The US Energy Information Administration (EIA) collects, analyzes, and disseminates independent and impartial energy information to promote sound policymaking, efficient markets, and public understanding of energy and its interaction with the economy and the environment. EIA is the clearing house for information about the source of every drop of petroleum used in products in the United States. Based on the last six months of data from the EIA; Sunoco uses oil from ethical sources instead of Middle Eastern companies that have been indirectly linked to the funding of terrorism or from Venezuela which is also linked to unsavory activities.
The oil imported by Sunoco for their refineries over the last six months came from Algeria, Angola, Azerbaijan, Brazil, Cameroon, Canada, Ghana, Ivory Coast, Lithuania, Netherlands, Nigeria, Norway, Spain, and the United Kingdom. While some of the African nations on the list have less than perfect governments, they are all democratic nations without links to terrorism. Admittedly Sunoco refineries are not able to handle the heavy crude from the Middle East. The light crude they use does have sourcing from some less than ethical countries but none of those countries were used by Sunoco in the last six months.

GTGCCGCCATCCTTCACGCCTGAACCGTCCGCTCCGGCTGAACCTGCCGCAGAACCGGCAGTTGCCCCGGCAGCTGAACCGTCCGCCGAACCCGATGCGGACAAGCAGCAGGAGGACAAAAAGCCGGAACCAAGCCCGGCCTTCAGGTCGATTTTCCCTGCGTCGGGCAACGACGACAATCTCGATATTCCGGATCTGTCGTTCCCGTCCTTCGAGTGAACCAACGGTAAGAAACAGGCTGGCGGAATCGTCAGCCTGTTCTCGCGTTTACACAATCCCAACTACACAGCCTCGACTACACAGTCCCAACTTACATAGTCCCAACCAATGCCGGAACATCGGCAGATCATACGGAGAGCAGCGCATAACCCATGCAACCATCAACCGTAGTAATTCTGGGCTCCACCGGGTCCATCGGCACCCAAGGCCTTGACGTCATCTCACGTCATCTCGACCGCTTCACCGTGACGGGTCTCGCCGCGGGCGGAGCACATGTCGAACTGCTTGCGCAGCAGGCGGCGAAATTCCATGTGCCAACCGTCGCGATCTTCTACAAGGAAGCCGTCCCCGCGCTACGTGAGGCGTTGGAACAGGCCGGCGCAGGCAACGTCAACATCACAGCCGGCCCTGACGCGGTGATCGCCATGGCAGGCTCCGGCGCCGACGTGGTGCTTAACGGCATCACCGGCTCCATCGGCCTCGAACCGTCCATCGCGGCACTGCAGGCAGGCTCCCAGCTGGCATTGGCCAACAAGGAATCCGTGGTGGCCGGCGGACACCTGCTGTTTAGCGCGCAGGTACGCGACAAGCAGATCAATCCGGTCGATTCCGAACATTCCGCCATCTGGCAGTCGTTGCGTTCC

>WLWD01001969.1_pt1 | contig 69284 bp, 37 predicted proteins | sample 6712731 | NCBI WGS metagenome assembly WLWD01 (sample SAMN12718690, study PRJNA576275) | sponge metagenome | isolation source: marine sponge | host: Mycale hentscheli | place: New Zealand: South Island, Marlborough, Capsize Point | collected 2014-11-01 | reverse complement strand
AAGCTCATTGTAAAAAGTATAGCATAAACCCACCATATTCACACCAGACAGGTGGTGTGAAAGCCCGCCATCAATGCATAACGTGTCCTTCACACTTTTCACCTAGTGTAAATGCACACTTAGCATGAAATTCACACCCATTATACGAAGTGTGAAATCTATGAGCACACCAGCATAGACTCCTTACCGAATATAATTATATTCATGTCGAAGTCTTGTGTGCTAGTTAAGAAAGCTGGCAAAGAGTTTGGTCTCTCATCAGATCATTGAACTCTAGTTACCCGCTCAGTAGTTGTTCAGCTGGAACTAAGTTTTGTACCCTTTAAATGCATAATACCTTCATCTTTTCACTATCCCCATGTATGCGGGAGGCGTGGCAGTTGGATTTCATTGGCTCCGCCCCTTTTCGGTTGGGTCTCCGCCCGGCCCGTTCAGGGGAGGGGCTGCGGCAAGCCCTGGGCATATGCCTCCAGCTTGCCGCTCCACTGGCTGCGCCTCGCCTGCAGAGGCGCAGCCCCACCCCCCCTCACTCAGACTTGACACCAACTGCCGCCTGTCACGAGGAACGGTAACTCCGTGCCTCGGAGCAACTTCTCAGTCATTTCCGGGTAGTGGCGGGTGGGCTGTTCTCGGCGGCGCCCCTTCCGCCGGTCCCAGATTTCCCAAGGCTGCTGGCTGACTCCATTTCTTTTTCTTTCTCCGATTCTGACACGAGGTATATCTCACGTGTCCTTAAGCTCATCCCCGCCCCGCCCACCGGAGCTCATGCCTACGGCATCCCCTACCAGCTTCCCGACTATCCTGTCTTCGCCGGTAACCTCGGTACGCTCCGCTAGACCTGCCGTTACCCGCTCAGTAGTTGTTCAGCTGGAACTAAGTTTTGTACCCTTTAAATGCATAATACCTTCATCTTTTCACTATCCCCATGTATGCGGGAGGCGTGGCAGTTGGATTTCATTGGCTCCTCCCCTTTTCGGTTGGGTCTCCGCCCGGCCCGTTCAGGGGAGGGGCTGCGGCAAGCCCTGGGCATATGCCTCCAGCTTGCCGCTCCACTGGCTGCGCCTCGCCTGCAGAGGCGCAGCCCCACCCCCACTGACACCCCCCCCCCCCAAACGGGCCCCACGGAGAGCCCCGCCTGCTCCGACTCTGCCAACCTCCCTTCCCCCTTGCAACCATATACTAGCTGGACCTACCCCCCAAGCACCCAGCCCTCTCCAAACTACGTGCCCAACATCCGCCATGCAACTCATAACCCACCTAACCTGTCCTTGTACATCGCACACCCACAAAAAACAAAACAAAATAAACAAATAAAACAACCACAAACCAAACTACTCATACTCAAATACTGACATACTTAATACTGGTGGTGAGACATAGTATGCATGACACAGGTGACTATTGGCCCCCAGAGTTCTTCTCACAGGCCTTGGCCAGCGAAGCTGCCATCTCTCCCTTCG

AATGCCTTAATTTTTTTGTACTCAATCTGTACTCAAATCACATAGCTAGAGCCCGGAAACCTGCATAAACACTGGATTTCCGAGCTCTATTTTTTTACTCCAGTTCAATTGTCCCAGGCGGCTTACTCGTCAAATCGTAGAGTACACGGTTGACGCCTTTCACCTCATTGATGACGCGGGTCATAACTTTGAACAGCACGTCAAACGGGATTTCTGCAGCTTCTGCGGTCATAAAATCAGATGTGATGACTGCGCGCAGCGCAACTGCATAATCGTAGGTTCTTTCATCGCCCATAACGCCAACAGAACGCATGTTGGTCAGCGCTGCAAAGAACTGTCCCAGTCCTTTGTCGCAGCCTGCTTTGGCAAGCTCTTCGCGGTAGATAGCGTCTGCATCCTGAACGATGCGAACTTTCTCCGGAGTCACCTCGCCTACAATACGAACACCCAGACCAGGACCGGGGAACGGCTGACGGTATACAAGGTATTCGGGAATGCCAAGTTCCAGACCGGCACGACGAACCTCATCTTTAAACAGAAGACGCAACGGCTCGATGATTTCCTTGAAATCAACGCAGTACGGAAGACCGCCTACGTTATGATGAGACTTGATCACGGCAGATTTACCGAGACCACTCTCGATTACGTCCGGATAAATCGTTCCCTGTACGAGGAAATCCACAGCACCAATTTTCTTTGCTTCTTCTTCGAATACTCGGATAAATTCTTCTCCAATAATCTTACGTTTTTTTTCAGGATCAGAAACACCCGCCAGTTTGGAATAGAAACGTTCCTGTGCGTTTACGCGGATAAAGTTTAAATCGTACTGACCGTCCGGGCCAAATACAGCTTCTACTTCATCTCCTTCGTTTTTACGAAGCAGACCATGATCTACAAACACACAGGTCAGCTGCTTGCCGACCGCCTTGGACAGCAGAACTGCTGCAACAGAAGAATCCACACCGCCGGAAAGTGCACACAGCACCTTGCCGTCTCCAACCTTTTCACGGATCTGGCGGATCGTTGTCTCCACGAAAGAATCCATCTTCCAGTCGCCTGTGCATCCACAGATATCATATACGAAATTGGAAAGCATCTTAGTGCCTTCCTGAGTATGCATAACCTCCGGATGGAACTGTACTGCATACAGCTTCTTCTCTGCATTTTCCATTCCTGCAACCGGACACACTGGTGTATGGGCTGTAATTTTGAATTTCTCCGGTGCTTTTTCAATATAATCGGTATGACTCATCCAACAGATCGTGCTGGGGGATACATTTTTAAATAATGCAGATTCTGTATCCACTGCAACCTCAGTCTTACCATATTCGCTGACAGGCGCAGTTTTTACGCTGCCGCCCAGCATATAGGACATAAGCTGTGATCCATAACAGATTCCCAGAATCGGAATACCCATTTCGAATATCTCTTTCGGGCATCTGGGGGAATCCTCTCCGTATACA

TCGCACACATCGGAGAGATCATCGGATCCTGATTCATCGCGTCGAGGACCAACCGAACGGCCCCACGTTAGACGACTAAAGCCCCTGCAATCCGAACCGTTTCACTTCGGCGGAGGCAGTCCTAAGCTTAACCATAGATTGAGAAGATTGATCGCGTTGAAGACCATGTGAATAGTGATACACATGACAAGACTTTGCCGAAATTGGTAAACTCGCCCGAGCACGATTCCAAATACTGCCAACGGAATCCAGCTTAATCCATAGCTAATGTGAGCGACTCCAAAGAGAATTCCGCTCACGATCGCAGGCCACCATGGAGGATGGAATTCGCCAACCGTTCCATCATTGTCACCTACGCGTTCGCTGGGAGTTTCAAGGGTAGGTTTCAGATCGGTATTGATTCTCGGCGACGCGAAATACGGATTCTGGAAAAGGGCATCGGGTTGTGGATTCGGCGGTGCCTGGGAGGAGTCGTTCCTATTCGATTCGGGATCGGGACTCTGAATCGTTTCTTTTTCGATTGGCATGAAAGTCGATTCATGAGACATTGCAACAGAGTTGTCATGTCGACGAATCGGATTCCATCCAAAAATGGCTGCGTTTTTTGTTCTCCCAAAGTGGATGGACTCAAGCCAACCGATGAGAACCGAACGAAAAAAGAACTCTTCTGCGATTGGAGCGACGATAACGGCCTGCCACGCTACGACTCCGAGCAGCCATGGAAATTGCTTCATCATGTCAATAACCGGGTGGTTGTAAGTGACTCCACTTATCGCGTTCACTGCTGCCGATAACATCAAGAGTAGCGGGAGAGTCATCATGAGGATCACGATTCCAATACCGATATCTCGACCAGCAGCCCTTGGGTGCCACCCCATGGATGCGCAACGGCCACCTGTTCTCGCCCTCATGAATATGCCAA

Other NASCAR Sponsors Using Conflict Oil
While Sunoco deserves our praise there are a few other companies involved with NASCAR that use “Conflict Oil.” Many countries have been directly or indirectly linked to unsavory activity and profits from oil have been a huge source of funding for those activities. Most of the 911 hijackers were from Saudi Arabia and it is widely accepted that some of the funding of Al-Qaeda has come from wealthy individuals inside of that country. The human rights violations of Venezuelan President Hugo Chavez have been well documented by groups such as Amnesty International. The analysis of “Conflict Oil” imports over the last six months show that NASCAR sponsors Dow Chemical, Shell and Mobil use oil imports from Saudi Arabia and/or Venezuela in their products. While it is impossible to know the source of that gasoline from your local station, these companies involved in NASCAR have sourced their imports from those countries in the last six months. Also Shell Oil has exported gasoline products to Iran, which is directly linked to terrorist activities.